John 1:29       The next day John saw Jesus coming toward him and said, “Look, the Lamb of God, who takes away the sin of the world!” (NIV)
Luke 22:7      Then came the day of Unleavened Bread on which the Passover lamb had to be sacrificed. (NIV)
I John 3:4-5   Everyone who sins breaks the law; in fact, sin is lawlessness. But you know that he appeared so that he might take away our sins. And in him is no sin. (NIV)
Heb. 9:26,28  But now he has appeared once for all at the end of the ages to do away with sin by the sacrifice of himself…Christ was sacrificed once to take away the sins of many people. (NIV)
Heb. 10:10,12 And by that will, we have been made holy through the sacrifice of the body of Jesus Christ once for all. But when this priest had offered for all time one sacrifice for sins, he sat down at the right hand of God. (NIV)
Rom. 8:3       God did by sending his own Son in the likeness of sinful man to be a sin offering. (NIV)
2 Cor. 8:9      For you know the grace of our Lord Jesus Christ, that though He was rich, yet for your sakes He became poor, that you through His poverty might become rich. (NIV)  
2 Cor. 5:21    God made him who had no sin to be sin for us. (NIV)
Gal. 3:13       Christ has redeemed us from the curse of the law, having become a curse for us (for it is written, “Cursed is everyone who hangs on a tree”). (NIV)
Eph. 5:2         And walk in love, as Christ also has loved us and given Himself for us, an offering and a sacrifice to God for a sweet-smelling aroma. (NIV)
Ps. 51:2-5      Wash away all my iniquity and cleanse me from my sin. For I know my transgressions, and my sin is always before me. Against you, you only, have I sinned and done what is evil in your sight, so that you are proved right when you speak and justified when you judge. Surely I was sinful at birth, sinful from the time my mother conceived me. (NIV)

     Jesus, the Lamb of God who takes away the sin of the world, the Passover lamb, had to be sacrificed. Christ was sacrificed once to take away the sins of many. The sacrifice of the body of Jesus Christ was required as God made him who had no sin to be sin for us. Here, the Lamb of God, the Passover Lamb was without defect or blemish. The nature of God’s Passover lamb had no sin. But OT lamb for a sin offering became sin through the laying on of hands. Thereby the sins of many were put on the lamb (Jesus). Before the laying on of hands the lamb had no sin, but afterwards the lamb became sin for a sin offering. So the lamb as a sin offering typifies two kinds of nature, that is, it has no sin and also has sin. It seems illogical and contradictory outside the Bible but it is right and biblically supportable. Now the phrase can be understood, “God made Jesus who had no sin to be sin for us” in 1 Cor. 5:21. Also the phrase, “God did by sending his own Son in the likeness of sinful man to be a sin offering” in Rom. 8:3, should be understood. It means that God made Jesus who had no sin to be a sin offering for us. It indicates that Jesus has two kinds of nature, that is, He had no sin and also had sin because He was the Lamb of God, the Passover lamb who takes away the sin of the world. The phrase, “For you know the grace of our Lord Jesus Christ, that though He was rich, yet for your sakes He became poor, that you through His poverty might become rich” (2 Cor. 8:9), could be rewritten as: “For you know the grace of our Lord Jesus Christ, that though He has no sin, yet for your sakes He became a sinner, that through His sin offering you might become holy.” The statements mentioned above by Robert G. Gromacki, Stanley M. Horton, and Guy P. Duffield/N. M. Van Cleave have mixed with right and erroneous elements. The statement of Guy P. Duffield/N.M. Van Cleave, “Jesus was born of the womb of the Virgin Mary, and born of her yet without sin. Jesus had a Divine Nature and a human nature, yet He was one Person not two. He was the Son of God and the Son of Man…and as the Lamb of God, He was without spot or blemish,” is not a clear explanation because of the misunderstanding of the two kinds of nature of the Lamb of God who takes away the sin of the world.  The noted, “Jesus was born of the womb of the Virgin Mary, and born of her yet without sin,” is quite erroneous. It should be inferred that Jesus who came as the Passover Lamb of God to take away the sin of the world has sin because He was born of the Virgin Mary who had sin. To teach the Virgin Mary had no sin from birth is thoroughly unbiblical.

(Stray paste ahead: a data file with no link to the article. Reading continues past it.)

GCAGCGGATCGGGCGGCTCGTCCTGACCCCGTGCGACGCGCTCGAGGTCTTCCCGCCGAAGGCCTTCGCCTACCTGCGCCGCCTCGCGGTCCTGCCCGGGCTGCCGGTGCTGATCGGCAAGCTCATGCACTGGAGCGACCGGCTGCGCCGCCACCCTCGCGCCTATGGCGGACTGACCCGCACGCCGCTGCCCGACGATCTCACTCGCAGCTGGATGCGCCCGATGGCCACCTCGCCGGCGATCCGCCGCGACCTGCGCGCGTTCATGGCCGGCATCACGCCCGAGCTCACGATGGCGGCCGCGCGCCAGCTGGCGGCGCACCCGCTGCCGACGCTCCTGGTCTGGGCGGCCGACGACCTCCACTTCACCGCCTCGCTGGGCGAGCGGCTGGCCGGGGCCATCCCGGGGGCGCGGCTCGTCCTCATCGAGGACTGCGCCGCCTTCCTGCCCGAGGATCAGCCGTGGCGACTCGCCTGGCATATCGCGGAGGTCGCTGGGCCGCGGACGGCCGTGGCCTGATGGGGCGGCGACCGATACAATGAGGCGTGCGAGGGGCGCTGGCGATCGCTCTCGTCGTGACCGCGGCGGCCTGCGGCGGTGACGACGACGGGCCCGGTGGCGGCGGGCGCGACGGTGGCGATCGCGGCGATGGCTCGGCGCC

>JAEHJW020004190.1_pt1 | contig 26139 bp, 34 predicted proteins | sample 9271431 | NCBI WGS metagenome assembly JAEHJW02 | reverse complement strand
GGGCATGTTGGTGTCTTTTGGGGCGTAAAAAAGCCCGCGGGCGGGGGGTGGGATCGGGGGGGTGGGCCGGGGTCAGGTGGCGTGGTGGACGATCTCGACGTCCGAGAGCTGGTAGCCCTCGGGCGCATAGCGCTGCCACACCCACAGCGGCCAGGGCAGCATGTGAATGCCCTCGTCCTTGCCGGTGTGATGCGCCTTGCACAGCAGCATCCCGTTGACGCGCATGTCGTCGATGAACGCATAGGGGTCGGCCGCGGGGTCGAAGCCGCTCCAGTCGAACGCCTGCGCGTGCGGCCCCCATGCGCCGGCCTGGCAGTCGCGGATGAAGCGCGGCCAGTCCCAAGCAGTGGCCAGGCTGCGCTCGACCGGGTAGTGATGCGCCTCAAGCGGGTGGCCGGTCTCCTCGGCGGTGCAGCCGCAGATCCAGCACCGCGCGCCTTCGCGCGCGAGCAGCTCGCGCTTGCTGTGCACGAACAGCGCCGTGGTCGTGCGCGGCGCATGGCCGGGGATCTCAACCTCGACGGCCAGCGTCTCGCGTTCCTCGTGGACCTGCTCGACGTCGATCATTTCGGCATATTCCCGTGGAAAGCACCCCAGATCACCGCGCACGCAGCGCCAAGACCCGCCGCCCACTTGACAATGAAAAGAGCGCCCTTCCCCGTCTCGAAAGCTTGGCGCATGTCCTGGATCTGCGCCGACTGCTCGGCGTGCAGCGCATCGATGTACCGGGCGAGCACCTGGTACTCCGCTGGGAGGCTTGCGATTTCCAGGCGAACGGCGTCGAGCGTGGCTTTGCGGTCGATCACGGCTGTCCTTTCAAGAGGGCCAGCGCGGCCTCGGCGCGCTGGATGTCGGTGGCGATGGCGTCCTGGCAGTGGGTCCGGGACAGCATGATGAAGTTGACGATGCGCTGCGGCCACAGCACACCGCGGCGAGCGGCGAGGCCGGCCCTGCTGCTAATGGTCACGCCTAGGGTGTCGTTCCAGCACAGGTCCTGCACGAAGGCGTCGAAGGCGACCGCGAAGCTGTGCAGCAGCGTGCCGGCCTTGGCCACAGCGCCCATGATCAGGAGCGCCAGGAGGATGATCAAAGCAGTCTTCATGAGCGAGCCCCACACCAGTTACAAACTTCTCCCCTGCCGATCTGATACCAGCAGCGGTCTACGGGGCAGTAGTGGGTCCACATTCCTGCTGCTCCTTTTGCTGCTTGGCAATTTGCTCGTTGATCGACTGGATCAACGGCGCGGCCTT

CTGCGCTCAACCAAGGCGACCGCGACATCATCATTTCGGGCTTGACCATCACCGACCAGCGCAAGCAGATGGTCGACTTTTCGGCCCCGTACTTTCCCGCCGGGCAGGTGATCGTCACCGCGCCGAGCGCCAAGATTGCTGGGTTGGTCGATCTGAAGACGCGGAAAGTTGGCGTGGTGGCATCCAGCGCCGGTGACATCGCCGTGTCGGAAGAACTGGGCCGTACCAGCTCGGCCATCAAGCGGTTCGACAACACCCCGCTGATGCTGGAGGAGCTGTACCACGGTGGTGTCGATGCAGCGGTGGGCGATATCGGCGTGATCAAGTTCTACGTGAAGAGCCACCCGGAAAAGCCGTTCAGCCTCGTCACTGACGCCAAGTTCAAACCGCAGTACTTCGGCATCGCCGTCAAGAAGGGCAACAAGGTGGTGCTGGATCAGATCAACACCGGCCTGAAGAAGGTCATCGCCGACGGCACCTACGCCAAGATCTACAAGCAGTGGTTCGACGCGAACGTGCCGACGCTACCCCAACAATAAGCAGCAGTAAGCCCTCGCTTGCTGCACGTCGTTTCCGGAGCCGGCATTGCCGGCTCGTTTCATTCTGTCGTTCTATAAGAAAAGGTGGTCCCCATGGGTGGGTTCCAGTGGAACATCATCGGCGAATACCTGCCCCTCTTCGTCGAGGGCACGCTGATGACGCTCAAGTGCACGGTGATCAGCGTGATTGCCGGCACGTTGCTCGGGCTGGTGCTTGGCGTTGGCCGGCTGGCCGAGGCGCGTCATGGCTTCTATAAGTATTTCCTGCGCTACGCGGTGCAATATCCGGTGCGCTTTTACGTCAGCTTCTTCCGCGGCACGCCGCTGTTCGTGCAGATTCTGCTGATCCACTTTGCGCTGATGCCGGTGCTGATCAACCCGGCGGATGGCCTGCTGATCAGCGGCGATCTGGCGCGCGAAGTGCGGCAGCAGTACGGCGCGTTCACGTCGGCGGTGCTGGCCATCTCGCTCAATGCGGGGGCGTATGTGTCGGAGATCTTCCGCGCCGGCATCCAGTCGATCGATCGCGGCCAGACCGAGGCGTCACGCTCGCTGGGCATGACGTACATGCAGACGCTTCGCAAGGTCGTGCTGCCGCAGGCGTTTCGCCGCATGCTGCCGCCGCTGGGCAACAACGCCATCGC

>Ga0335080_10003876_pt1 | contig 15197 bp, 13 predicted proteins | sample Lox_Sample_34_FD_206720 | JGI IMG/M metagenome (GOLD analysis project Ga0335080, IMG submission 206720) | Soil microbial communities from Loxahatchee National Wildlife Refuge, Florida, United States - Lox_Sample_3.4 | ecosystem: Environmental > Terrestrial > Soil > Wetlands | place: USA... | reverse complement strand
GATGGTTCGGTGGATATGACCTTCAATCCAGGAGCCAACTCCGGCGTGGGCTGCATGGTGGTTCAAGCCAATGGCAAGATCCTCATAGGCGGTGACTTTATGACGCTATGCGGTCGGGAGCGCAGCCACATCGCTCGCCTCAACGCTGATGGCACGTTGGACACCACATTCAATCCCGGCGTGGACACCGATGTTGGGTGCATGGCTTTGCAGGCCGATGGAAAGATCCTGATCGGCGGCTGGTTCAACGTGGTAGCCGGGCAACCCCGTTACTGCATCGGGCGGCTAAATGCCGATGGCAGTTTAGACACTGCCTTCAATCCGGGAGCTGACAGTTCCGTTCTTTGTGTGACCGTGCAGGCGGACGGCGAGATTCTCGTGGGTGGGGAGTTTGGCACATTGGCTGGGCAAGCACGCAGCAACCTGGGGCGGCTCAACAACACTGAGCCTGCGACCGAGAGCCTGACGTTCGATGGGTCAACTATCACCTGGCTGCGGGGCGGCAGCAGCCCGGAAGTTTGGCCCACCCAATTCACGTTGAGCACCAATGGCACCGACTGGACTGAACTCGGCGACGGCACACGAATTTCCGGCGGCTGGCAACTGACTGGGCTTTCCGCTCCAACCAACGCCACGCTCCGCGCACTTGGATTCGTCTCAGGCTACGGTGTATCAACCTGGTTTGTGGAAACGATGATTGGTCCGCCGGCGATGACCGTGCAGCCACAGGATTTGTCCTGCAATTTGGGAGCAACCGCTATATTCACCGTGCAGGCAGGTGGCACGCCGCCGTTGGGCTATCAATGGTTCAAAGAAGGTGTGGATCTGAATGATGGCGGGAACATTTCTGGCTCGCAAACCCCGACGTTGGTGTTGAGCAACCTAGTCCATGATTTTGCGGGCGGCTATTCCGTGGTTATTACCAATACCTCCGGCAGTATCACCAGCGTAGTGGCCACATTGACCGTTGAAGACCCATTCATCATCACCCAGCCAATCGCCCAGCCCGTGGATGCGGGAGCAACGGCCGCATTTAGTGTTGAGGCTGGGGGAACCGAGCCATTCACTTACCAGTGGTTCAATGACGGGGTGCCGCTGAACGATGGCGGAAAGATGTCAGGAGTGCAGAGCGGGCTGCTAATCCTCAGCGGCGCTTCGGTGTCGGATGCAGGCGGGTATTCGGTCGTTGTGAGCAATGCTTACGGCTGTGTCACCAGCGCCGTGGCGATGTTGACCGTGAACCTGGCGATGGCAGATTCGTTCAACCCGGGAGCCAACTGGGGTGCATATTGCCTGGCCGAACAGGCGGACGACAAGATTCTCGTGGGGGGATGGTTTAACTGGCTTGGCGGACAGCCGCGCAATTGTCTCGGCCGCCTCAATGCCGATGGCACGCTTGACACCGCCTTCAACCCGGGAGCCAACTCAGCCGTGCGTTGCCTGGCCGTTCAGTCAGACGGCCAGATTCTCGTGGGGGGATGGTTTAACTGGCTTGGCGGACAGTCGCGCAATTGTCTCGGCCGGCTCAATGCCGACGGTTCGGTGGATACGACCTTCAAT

The Bible confirms that every human who is a child of Adam and Eve has sin from birth. Jesus has no sin before He was born of the Son of the Virgin Mary because He was in heaven. Jesus who is the Son of God has a Divine nature and has no sin. But Jesus who is the Son of Man has a human nature and has sin because He was born of the womb of the Virgin Mary who had sin. The king David confession, “Surely I was sinful at birth, sinful from the time my mother conceived me,” should be understood that every son and daughter of Adam and Eve has original sin from the time his and her mother conceived him and her. The Virgin Mary had original sin because she was born of her mother who had original sin as a daughter of Adam and Eve who had committed sin before God. Jesus Christ had original sin from the time His mother, the Virgin Mary conceived Him, but He did not have original sin from the time He was born of God the Father who has no sin. Therefore, it is affirmed that Jesus Christ has two kinds of nature, a Divine and a human nature. Stanley M. Horton’s note, “He was fully God, 100 percent God. He was also fully man, 100 percent man,” should be inferred to mean that Jesus Christ has two kinds of nature.